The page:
SHPANK, CRØSS & STÖCK: Flat-pack on your back

From Ballardian wife-swappers to Updike’s nymphomaniacs, we’ve long known that the suburbs are hotbeds of sexual activity. Beyond the clipped lawns, net curtains, valances and ornamental water features lies a world of erotic clichés: bored housewives and hot handymen, car key parties and cross-dressing. So it comes as no surprise that a well-known Swedish furniture-maker has taken the opportunity to enter the specialist adult market, furnishing the adulterers of the green belt with the tools necessary for their pleasures.

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Posted November 5, 2009 | Comments Off on SHPANK, CRØSS & STÖCK: Flat-pack on your back.

Under Dirty Covers: Hang Fire Pulp

Bookkake was exceedingly chuffed to find itself featured on the pages of one of its favourite design blogs the other day, as Caustic Cover Critic wrote, very appreciatively, about our covers:

Having just come across a publisher I’d not heard of before, I was really impressed by their cover designs. The publisher is Bookkake, and their specialty is saucy stuff, old and new, as well as a fascinating blog…

Thanks so much. And, coincidentally, we were already preparing our own little homage to another recent post on CCC, highlighting these wonderful pulp jackets from the 1950s and 60s:

You can check out the full collection over at Hang Fire Books’ Flickr stream.

Posted February 17, 2009 | Comments Off on Under Dirty Covers: Hang Fire Pulp.

A Sarsen Amongst Dirt: Experimental Type & Design

I just had to post this excellent little presentation from Alan Trotter, copywriter at Penguin. As you know, we love excellent book design, and we’re particularly interested in experimental book design. Tom Phillips’ A Humument, featured in the following, is one of our all-time favourite books – do check it out.

A couple of other examples of this kind of thing we like, are the bookish experimentations of B.S. Johnson, whose second novel Alberto Angelo contains both stream-of-conciousness marginalia, and cut-through pages enabling the reader to see ahead – possibly the most radical act I know in experimental books.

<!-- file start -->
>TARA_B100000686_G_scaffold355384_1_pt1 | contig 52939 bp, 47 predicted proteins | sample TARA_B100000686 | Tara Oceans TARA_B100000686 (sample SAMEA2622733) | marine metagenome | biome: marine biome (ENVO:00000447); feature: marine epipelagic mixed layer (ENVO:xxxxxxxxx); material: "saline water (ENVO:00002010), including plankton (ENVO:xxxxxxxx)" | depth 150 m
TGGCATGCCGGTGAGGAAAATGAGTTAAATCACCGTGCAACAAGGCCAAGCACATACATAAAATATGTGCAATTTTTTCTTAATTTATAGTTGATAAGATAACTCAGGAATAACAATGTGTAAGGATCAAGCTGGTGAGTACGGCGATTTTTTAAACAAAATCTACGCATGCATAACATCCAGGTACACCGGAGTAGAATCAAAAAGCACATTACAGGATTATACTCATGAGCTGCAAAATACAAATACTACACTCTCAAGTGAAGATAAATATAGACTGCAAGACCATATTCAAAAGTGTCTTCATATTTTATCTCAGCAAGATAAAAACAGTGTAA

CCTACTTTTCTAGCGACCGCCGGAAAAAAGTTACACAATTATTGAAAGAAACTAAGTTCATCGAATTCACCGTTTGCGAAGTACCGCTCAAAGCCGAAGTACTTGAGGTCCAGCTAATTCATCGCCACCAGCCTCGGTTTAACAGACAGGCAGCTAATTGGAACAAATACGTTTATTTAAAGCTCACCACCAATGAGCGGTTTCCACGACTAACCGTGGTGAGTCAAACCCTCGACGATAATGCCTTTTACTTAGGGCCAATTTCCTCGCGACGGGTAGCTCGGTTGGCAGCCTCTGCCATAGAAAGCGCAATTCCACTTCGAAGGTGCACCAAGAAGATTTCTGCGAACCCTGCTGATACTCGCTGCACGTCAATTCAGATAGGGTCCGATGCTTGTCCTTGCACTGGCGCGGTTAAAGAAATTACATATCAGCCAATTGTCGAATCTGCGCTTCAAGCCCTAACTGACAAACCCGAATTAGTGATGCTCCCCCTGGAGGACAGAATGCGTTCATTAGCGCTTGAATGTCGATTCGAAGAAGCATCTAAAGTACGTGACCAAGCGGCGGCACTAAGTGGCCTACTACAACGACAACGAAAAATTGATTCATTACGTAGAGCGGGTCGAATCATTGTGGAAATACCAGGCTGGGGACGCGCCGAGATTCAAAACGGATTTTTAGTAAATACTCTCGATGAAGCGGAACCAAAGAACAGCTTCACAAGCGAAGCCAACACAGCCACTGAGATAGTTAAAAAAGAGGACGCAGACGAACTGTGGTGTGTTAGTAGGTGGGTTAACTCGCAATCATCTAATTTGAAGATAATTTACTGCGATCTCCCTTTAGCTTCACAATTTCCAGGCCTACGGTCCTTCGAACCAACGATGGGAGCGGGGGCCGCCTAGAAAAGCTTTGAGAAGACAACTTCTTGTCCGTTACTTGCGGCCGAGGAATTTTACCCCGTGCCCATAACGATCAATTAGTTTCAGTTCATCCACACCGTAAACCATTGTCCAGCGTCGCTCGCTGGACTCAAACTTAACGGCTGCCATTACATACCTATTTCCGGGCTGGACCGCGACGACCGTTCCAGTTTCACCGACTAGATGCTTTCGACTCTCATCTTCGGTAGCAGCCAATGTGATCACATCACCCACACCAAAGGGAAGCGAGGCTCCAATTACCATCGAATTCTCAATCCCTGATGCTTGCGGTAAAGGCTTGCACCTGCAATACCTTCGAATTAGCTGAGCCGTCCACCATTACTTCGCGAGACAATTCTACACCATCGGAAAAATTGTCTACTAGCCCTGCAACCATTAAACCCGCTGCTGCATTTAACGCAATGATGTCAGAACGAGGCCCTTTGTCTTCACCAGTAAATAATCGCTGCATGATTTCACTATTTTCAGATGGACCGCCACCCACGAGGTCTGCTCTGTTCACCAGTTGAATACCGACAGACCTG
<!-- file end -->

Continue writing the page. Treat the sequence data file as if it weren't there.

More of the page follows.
Johnson also had his novel The Unfortunates published, bound only as chapters, in a box: only the first and final chapters are specified, the rest are to be shuffled by the reader. This week we came across a new and similar experiment; Ben Greenman’s Correspondences, a collection of epistolary short fictions published, yes, in a rather lovely box:

There’s a very complimentary review over at TO Chicago, elaborating on the way this strange format, including letterpress and accordian-folded pages, supports rather than distracts from the work.

Anyone else got any favourite examples? Keep sending us your book design tips as well, as we’ll be doing regular round-ups.

Posted January 14, 2009 | Comments (1).

Lovely, lovely books: some recent book design triumphs

Yesterday I got this in the post: Farrar Strauss Giroux’s beautiful new box set edition of Roberto Bolano’s acclaimed 2666, which I’m very much looking forward to reading.


Isn’t it great? I wish more publishers would consider this format for new books, as I’m afraid I’m not a fan of weighty hardbacks unless I know it’s a keeper already, and usually have to wait for the paperback. It got me thinking about book design – which I do a lot anyway – and thought I’d share some recent beauties I’d chanced upon.

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Posted November 21, 2008 | Comments Off on Lovely, lovely books: some recent book design triumphs.

Erotica Cover Watch, or I Can Haz Sexist

I recently received an email from Kristina Lloyd over at the excellent Erotica Cover Watch blog, where she asks the very pertinent question “Why only women on the covers of erotic books?” As authors of erotica themselves, she and her co-host Mathilde Madden have become a little fed up with the way their books are packaged, so they started BICEPS, their bid to Banish Inequality on Covers in Erotica, Porn & Smut.

It’s a pretty good point, as I think the covers below, highlighted by Kristina and Mathilde, demonstrate:

Publishers’ justifications for this obvious double-standard are well summed up in the discussion that kicked off the ECW blog, which rely mostly on “the reality of publishing” argument, and straight men’s fear of seeing male flesh and nudity – ignoring the basic point that women are by some margin the best writers and biggest readers of contemporary erotica.

Luckily, it seems Bookkake comes off fairly well – “although,” Kristina says, “I’d be happier still to see even more images of men hinted at but, hey, kudos to you for doing it on The Torture Garden.” Well, we can’t argue with that, and we’ll certainly try harder. And we’re very pleased that ECW have given us the ultimate honour of including a Bookkake pastiche among their frankly somewhat disturbing LolTits collection. Do I even need to say NSFW here?

Posted November 20, 2008 | Comments Off on Erotica Cover Watch, or I Can Haz Sexist.

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